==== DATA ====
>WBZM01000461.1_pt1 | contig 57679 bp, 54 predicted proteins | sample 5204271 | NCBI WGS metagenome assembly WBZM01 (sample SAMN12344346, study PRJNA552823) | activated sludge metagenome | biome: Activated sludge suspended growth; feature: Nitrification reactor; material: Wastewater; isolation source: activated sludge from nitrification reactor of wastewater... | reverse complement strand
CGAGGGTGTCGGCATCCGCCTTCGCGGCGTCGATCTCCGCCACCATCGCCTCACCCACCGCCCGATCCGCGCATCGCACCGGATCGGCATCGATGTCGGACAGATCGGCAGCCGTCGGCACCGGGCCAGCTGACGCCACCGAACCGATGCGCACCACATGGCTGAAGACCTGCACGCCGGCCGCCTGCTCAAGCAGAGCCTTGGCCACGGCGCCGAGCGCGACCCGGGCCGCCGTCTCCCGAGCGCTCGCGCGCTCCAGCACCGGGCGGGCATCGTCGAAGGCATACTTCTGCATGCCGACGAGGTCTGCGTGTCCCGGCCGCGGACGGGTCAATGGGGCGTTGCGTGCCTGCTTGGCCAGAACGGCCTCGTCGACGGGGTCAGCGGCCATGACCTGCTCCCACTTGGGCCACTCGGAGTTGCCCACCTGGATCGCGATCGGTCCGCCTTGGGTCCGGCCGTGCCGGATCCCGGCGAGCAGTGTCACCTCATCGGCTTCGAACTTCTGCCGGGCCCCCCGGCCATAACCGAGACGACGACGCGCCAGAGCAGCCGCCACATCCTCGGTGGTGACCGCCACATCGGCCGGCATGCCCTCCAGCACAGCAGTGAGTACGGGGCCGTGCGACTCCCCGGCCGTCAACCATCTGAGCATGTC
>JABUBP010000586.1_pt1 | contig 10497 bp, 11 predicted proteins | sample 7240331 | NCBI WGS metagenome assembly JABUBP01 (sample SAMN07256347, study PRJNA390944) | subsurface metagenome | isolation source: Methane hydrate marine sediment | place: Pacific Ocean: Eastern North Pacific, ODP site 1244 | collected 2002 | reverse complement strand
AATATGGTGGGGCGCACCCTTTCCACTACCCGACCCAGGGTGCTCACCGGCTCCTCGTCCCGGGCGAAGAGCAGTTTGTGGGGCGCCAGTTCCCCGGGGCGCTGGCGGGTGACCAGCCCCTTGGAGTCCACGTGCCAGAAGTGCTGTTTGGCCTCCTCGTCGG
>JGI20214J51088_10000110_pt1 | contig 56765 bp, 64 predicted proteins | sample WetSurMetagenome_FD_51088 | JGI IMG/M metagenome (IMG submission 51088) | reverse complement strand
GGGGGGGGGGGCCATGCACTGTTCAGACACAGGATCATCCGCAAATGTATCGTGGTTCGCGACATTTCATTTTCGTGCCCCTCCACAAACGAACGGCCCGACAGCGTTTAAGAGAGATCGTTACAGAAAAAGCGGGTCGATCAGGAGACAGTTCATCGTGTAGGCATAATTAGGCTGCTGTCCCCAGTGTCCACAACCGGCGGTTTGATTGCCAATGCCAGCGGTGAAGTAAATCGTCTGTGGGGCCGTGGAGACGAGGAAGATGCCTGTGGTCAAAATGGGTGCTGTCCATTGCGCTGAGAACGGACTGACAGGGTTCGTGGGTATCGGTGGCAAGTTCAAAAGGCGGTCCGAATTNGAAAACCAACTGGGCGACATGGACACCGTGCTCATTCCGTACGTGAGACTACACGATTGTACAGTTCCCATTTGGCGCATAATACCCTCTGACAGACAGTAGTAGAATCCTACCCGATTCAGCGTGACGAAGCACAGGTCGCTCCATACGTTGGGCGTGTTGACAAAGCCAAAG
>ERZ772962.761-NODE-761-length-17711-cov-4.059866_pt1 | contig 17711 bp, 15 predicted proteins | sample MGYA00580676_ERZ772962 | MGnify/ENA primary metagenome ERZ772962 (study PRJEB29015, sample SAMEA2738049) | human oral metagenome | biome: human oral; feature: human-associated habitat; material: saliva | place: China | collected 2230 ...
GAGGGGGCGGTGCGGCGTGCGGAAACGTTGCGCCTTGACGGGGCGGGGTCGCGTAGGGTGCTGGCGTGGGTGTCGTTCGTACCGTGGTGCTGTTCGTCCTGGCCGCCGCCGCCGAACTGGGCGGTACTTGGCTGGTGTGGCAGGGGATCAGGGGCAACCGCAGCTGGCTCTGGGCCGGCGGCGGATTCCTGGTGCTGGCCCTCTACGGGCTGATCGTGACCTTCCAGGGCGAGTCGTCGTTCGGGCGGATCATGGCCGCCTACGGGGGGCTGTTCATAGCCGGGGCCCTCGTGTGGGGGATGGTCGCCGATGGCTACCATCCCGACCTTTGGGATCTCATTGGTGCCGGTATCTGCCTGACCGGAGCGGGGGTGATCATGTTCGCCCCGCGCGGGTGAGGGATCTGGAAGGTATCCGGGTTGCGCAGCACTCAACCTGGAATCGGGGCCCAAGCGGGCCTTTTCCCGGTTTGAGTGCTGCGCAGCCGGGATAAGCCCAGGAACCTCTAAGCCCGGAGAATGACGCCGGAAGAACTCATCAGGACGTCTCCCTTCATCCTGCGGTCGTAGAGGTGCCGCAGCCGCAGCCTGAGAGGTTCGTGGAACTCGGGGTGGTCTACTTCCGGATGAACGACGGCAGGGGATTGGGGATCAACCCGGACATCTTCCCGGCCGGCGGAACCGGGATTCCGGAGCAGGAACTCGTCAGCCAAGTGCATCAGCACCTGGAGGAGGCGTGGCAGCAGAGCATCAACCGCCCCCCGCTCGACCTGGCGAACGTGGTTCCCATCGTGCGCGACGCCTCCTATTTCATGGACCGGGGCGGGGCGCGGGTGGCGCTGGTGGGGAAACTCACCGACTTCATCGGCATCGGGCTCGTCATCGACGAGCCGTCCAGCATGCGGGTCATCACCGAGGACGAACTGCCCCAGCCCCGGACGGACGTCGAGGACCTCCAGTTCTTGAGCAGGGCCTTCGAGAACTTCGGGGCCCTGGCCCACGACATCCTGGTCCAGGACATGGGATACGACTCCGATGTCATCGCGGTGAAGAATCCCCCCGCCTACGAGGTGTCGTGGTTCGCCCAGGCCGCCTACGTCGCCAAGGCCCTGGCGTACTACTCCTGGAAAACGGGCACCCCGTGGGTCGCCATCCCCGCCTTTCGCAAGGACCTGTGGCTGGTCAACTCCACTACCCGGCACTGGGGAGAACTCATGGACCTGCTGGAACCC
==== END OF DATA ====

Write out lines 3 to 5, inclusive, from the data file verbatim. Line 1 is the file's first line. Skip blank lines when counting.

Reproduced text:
>JABUBP010000586.1_pt1 | contig 10497 bp, 11 predicted proteins | sample 7240331 | NCBI WGS metagenome assembly JABUBP01 (sample SAMN07256347, study PRJNA390944) | subsurface metagenome | isolation source: Methane hydrate marine sediment | place: Pacific Ocean: Eastern North Pacific, ODP site 1244 | collected 2002 | reverse complement strand
AATATGGTGGGGCGCACCCTTTCCACTACCCGACCCAGGGTGCTCACCGGCTCCTCGTCCCGGGCGAAGAGCAGTTTGTGGGGCGCCAGTTCCCCGGGGCGCTGGCGGGTGACCAGCCCCTTGGAGTCCACGTGCCAGAAGTGCTGTTTGGCCTCCTCGTCGG
>JGI20214J51088_10000110_pt1 | contig 56765 bp, 64 predicted proteins | sample WetSurMetagenome_FD_51088 | JGI IMG/M metagenome (IMG submission 51088) | reverse complement strand